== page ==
Wu L.,University of Wisconsin - Madison | Beard B.L.,University of Wisconsin - Madison | Roden E.E.,University of Wisconsin - Madison | Kennedy C.B.,SRK Consulting | Johnson C.M.,University of Wisconsin - Madison
Geochimica et Cosmochimica Acta | Year: 2010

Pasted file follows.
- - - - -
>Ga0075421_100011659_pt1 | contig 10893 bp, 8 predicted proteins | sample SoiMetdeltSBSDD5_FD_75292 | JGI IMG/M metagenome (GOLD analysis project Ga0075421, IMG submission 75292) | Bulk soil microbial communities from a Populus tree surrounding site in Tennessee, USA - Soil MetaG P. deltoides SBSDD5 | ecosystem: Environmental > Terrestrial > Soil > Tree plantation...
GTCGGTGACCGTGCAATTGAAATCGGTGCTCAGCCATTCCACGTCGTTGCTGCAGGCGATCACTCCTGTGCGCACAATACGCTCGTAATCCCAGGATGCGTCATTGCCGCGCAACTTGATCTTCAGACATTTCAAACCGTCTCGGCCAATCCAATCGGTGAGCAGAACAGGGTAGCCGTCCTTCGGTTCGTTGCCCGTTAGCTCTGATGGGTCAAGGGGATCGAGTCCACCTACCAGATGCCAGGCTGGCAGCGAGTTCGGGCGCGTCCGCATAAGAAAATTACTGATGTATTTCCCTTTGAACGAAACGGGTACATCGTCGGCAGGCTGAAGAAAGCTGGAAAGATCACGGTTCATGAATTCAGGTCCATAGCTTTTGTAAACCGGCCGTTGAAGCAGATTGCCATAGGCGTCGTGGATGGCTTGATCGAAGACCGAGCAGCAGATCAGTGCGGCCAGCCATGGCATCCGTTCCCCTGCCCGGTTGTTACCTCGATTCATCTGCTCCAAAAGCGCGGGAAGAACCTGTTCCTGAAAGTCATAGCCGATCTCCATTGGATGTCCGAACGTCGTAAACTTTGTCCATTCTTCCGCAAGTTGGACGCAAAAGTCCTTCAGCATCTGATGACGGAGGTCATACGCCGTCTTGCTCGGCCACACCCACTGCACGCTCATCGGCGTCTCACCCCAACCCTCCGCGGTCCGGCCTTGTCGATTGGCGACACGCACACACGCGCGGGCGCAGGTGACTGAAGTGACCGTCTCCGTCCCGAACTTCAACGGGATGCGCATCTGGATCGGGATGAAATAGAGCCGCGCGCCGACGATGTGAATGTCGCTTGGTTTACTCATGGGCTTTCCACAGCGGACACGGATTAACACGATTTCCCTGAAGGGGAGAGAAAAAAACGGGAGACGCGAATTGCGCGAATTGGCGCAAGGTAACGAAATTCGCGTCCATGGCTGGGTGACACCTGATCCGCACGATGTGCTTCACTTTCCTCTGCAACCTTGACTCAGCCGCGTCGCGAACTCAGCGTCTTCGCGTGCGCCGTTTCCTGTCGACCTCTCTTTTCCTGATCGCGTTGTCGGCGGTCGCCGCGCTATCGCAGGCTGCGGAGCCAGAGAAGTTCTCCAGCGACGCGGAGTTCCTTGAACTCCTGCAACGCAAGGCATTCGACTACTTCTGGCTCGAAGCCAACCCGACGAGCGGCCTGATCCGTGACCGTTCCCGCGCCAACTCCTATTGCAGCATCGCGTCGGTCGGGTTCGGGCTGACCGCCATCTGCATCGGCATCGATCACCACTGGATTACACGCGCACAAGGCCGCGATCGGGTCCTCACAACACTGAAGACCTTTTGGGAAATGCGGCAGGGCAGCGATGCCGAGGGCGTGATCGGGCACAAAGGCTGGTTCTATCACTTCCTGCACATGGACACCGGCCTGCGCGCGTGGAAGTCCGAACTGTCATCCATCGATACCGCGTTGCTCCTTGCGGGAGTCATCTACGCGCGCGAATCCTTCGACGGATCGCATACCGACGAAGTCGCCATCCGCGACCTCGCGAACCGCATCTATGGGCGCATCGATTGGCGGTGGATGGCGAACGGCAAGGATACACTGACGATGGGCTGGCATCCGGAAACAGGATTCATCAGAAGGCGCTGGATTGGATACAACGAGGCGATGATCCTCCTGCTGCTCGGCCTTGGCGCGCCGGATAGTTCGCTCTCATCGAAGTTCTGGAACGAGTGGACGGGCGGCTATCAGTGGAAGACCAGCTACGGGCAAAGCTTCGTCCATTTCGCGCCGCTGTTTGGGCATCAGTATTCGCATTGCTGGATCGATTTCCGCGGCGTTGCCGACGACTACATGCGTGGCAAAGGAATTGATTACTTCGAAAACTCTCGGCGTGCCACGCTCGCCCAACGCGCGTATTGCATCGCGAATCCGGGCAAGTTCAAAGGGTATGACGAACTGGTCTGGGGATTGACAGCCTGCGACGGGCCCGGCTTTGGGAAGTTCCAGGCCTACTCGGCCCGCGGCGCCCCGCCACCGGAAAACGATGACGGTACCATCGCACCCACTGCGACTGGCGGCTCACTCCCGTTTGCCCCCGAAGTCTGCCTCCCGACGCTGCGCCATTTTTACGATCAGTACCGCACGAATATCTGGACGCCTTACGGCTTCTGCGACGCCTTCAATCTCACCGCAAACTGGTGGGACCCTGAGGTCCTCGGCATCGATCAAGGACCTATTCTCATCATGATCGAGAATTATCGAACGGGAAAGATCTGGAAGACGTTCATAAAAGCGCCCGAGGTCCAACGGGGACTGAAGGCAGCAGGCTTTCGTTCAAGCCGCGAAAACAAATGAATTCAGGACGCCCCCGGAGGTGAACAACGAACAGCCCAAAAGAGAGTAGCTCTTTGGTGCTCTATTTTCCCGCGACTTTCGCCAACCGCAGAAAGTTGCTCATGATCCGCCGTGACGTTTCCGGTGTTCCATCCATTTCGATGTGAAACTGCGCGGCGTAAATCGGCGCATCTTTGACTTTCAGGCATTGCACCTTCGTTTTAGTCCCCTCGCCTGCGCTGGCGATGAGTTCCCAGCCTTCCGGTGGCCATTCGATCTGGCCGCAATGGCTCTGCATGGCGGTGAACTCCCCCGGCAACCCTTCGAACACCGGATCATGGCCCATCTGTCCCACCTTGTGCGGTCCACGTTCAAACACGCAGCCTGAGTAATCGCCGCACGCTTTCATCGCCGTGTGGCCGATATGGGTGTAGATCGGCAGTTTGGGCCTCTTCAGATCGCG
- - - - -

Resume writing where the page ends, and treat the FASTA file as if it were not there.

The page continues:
Stable Fe isotope fractionations were investigated during exposure of hematite to aqueous Fe(II) under conditions of variable Fe(II)/hematite ratios, the presence/absence of dissolved Si, and neutral versus alkaline pH. When Fe(II) undergoes electron transfer to hematite, Fe(II) is initially oxidized to Fe(III), and structural Fe(III) on the hematite surface is reduced to Fe(II). During this redox reaction, the newly formed reactive Fe(III) layer becomes enriched in heavy Fe isotopes and light Fe isotopes partition into aqueous and sorbed Fe(II). Our results indicate that in most cases the reactive Fe(III) that undergoes isotopic exchange accounts for less than one octahedral layer on the hematite surface. With higher Fe(II)/hematite molar ratios, and the presence of dissolved Si at alkaline pH, stable Fe isotope fractionations move away from those expected for equilibrium between aqueous Fe(II) and hematite, towards those expected for aqueous Fe(II) and goethite. These results point to formation of new phases on the hematite surface as a result of distortion of Fe-O bonds and Si polymerization at high pH. Our findings demonstrate how stable Fe isotope fractionations can be used to investigate changes in surface Fe phases during exposure of Fe(III) oxides to aqueous Fe(II) under different environmental conditions. These results confirm the coupled electron and atom exchange mechanism proposed to explain Fe isotope fractionation during dissimilatory iron reduction (DIR). Although abiologic Fe(II)aq - oxide interaction will produce low δ56Fe values for Fe(II)aq, similar to that produced by Fe(II) oxidation, only small quantities of low-δ56Fe Fe(II)aq are formed by these processes. In contrast, DIR, which continually exposes new surface Fe(III) atoms during reduction, as well as production of Fe(II), remains the most efficient mechanism for generating large quantities of low-δ56Fe aqueous Fe(II) in many natural systems. © 2010 Elsevier Ltd.